original were measured to be 60 Rc so I think I am close enough. See
Parts sketches for manufacture or reference page for dimensions.
Loosening clutch nuts
On some bikes, you see an additional disc in the large depression
produced in the primary chain case to house the clutch. This is usually
the result of adjustment of the clutch disengagement while actually the
clutch nut has come loose.
So if you ever have the urge to adjust the clutch disengagement stroke, first check the central
nut on the clutch. Despite the spring washer behind it, it loosens on
OIL AND GREASE STUFF (See alo the
running a 16H or Big 4 page)
Oil non-return valves.
Anybody not having used his bike for some time will have experienced the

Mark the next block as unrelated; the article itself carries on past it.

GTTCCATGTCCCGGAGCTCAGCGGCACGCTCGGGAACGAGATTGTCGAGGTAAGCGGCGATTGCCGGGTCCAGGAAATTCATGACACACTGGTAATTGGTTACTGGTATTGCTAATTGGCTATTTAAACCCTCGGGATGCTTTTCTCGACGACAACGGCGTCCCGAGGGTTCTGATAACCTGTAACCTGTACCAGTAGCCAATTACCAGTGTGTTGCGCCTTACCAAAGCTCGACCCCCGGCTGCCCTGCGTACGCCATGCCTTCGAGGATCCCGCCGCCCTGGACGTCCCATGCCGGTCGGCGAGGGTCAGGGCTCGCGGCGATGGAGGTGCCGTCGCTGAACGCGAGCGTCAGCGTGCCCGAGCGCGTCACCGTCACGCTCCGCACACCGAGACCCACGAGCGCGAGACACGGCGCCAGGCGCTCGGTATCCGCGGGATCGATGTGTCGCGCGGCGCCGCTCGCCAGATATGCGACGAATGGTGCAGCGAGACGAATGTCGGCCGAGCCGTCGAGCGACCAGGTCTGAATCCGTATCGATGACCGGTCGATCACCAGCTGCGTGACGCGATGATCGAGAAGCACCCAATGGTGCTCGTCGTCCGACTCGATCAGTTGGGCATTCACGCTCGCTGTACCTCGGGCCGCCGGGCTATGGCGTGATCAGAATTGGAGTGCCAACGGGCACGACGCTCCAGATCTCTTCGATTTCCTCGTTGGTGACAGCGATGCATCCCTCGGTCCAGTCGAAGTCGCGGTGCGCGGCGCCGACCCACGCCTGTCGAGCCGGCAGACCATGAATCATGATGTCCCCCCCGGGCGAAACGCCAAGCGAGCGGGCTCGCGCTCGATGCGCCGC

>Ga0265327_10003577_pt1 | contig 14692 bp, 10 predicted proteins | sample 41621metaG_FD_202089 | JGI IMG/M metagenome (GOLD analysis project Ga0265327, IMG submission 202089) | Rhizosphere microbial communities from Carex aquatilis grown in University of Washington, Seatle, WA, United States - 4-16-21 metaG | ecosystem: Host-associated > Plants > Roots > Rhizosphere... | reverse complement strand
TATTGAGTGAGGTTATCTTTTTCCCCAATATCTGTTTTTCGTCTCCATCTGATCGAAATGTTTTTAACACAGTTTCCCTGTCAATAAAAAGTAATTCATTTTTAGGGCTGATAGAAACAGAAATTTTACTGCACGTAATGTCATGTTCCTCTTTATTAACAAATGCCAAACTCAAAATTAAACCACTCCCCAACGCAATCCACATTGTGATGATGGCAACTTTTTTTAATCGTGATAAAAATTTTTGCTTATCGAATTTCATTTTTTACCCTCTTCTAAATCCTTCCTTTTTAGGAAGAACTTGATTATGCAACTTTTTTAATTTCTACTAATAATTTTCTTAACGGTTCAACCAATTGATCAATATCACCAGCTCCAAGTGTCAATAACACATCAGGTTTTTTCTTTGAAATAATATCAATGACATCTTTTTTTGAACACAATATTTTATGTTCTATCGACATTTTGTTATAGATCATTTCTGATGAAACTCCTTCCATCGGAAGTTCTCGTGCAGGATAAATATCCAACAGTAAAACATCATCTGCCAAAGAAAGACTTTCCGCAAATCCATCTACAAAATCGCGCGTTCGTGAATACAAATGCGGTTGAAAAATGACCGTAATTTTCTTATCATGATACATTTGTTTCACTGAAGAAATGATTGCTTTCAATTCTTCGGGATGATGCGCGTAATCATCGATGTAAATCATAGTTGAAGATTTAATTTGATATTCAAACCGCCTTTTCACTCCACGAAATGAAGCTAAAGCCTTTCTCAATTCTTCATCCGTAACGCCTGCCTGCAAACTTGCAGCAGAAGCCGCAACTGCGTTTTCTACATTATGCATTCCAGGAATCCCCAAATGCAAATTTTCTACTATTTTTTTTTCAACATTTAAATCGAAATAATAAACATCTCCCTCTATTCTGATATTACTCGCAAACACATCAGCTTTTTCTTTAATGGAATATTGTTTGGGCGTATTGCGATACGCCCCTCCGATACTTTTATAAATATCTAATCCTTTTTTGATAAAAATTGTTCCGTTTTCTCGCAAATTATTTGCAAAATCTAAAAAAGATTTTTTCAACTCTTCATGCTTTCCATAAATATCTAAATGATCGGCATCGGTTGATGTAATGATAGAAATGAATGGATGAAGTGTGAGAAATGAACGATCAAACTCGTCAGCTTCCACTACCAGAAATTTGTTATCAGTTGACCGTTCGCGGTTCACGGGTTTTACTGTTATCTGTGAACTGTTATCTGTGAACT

blubbering noises and heavy kickstarter actuation when trying to start his
machine. I know, everybody has a perfect oil pump, but me?
The oil tank has drained itself into the engine
crankcase after finding its way past the gears of the oil pump.
A safe solution is to add a non-return valve into the oil line. Although
I made one myself, you can also buy them on the market.
An oil tap works but with rising age is not the best solution,
Valve grease nipples.
One of the most amazing features on the 16H engine are its valves. There
are grease nipples on the valve guides as a token addition to subdue valve
stem wear. Initially I used to give them a squirt of high temp molybdenum
based grease. This usually resulted in a fairly sizable smoke curtain at
the beginning of a trip.
I stopped greasing them as I don't think it has any use. I am now about